Two guards: one thin and quick, the other large and impassive. The quick one leafs through my passport, asks about plans, business dealings. He pockets my passport, smiling cruelly. The big one sighs, retrieves my passport for me and lets me through.
[This is my alternate answer to this week’s Yeah Write microstory challenge]
Who is it tonight? The quiet one, all darting eyes and monosyllables? The bore, spouting barely understood scientific theories? The smiler and nodder? The nerd? Maybe, just maybe, the interesting one?
Which version of myself showed up?
Oh, right, the distracted one.
The 6-year-old teeters on the edge of the couch, gravity-defying plastic bag wings outspread. The 9-year-old folds her arms and declaims the stupidity of the enterprise. The 42-year-old enters and pauses, not sure whether to shut down the equation or just watch.
“Here, read this. Forty-two words.”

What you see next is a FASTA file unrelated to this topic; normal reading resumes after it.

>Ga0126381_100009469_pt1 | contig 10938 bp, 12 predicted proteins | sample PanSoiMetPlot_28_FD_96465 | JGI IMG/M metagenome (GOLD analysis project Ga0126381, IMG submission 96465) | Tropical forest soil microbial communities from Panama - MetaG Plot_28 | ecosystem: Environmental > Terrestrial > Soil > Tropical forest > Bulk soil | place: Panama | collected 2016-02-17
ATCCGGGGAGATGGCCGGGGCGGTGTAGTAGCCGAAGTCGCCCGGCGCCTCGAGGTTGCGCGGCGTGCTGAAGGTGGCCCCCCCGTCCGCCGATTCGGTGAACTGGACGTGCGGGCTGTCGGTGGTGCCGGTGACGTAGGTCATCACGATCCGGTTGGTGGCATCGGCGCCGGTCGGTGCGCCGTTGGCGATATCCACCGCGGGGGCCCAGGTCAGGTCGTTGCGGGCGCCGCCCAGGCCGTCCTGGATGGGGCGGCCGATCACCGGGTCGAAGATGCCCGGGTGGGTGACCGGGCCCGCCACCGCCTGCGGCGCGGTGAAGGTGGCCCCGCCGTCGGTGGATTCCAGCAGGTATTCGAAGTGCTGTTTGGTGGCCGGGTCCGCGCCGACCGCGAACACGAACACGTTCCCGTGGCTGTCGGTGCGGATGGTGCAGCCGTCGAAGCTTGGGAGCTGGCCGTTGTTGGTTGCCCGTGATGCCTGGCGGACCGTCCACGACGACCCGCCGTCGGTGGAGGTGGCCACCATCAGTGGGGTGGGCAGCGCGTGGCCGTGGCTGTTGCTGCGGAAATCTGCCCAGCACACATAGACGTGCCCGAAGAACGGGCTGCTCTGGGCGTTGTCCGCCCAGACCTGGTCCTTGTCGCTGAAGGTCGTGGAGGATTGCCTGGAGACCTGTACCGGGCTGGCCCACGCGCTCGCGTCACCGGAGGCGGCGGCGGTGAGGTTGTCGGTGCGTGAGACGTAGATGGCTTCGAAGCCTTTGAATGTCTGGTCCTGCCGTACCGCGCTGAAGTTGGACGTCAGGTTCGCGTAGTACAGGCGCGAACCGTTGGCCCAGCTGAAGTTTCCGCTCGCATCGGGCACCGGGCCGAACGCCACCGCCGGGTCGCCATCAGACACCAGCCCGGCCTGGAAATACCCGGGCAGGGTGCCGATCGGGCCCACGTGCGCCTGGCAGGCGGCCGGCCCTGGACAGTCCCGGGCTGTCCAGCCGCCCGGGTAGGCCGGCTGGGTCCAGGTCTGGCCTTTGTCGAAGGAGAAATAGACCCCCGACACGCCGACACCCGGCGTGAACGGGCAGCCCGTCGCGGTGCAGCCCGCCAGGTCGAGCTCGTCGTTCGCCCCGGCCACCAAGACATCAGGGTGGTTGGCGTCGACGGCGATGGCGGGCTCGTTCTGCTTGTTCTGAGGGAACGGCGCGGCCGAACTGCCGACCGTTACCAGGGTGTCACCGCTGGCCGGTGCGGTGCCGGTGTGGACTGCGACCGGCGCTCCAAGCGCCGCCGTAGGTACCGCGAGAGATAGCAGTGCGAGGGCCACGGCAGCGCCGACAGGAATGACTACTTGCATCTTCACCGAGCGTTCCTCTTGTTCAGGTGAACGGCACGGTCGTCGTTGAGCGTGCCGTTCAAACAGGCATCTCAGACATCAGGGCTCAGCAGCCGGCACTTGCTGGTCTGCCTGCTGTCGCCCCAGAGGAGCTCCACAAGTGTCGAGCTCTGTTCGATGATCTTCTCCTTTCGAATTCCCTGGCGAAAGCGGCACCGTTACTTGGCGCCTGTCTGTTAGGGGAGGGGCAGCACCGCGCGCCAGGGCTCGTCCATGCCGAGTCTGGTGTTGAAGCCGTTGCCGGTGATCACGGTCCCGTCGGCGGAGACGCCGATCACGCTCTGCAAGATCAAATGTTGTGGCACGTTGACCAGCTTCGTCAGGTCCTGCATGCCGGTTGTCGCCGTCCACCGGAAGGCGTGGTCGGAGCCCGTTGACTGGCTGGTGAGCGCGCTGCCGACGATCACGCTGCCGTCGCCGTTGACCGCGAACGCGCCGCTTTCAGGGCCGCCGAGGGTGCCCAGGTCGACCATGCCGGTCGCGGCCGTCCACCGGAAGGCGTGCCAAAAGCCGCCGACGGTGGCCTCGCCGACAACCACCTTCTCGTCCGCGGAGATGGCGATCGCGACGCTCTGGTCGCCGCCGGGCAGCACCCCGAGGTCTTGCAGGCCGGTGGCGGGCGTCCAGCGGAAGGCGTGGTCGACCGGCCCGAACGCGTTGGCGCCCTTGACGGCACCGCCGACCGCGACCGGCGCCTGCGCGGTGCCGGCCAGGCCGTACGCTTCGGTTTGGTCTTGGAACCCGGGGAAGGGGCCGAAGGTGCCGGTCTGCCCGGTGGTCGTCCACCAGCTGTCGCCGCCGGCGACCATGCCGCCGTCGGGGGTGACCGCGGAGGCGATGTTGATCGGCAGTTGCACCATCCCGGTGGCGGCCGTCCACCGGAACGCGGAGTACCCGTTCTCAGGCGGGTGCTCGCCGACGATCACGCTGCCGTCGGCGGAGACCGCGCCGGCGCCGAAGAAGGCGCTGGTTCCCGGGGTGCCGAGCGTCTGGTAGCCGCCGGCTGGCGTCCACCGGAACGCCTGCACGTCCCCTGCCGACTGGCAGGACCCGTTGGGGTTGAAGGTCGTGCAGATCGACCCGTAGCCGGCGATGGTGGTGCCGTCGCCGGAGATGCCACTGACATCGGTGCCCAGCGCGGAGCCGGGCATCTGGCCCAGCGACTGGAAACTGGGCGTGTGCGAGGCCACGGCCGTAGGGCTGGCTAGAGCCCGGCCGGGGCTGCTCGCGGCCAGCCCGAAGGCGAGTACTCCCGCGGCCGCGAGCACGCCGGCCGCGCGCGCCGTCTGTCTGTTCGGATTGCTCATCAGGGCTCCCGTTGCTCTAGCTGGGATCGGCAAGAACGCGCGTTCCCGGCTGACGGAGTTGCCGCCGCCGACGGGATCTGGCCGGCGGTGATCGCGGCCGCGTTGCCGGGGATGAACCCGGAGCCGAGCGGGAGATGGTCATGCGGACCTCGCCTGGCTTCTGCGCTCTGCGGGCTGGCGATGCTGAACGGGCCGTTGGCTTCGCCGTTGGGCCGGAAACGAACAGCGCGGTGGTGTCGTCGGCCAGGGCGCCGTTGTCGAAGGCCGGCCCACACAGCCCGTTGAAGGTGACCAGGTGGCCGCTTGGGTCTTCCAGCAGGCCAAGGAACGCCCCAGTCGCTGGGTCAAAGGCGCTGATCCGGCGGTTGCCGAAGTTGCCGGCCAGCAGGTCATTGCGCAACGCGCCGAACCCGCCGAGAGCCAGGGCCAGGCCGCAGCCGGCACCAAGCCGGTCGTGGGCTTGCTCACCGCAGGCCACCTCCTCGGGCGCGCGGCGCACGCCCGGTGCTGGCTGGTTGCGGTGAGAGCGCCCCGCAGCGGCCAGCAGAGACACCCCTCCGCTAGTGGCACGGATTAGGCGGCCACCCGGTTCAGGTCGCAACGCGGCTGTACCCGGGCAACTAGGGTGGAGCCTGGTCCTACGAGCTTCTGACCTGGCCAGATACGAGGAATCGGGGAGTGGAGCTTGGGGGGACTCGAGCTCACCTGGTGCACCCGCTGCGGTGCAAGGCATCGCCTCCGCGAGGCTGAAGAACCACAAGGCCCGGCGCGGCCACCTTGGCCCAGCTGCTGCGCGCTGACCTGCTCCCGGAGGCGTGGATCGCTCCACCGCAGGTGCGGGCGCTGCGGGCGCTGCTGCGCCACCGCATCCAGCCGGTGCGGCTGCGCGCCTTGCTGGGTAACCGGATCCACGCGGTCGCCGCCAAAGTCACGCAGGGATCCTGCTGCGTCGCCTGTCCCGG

“Okay…” She reads. “I like it, but I don’t get where it says ‘explicably’.”
“I meant ‘inexplicably.'”
“Did you get that it’s at a hospital?”
“Oh! No…” She reads again. “His leg is missing?”
my pitiful heartache.
I looked up at the end to see
my reading had emptied the joint.
I’m through with this city.
Or it with me.
[A mirror cinquain, inspired by Yeah Write’s March poetry slam. I cheated a little by having three syllables on the first and last lines.]
We’re waiting and joking anxiously outside the famous pizzeria. A meekly smiling man shuffles through, extending an upturned hand to each. A woman averts her nose. My hand stays in my pocket. Before leaving he frowns in genuine despair over his shoulder.
We mixed it with coke and read aloud the only play we had with two copies. “Thrift, Horatio!” “To a nunnery, go!” We stumbled, spake, drew swords. Morning found retched scrambled eggs on my bedroom rug. No method in it but friendship.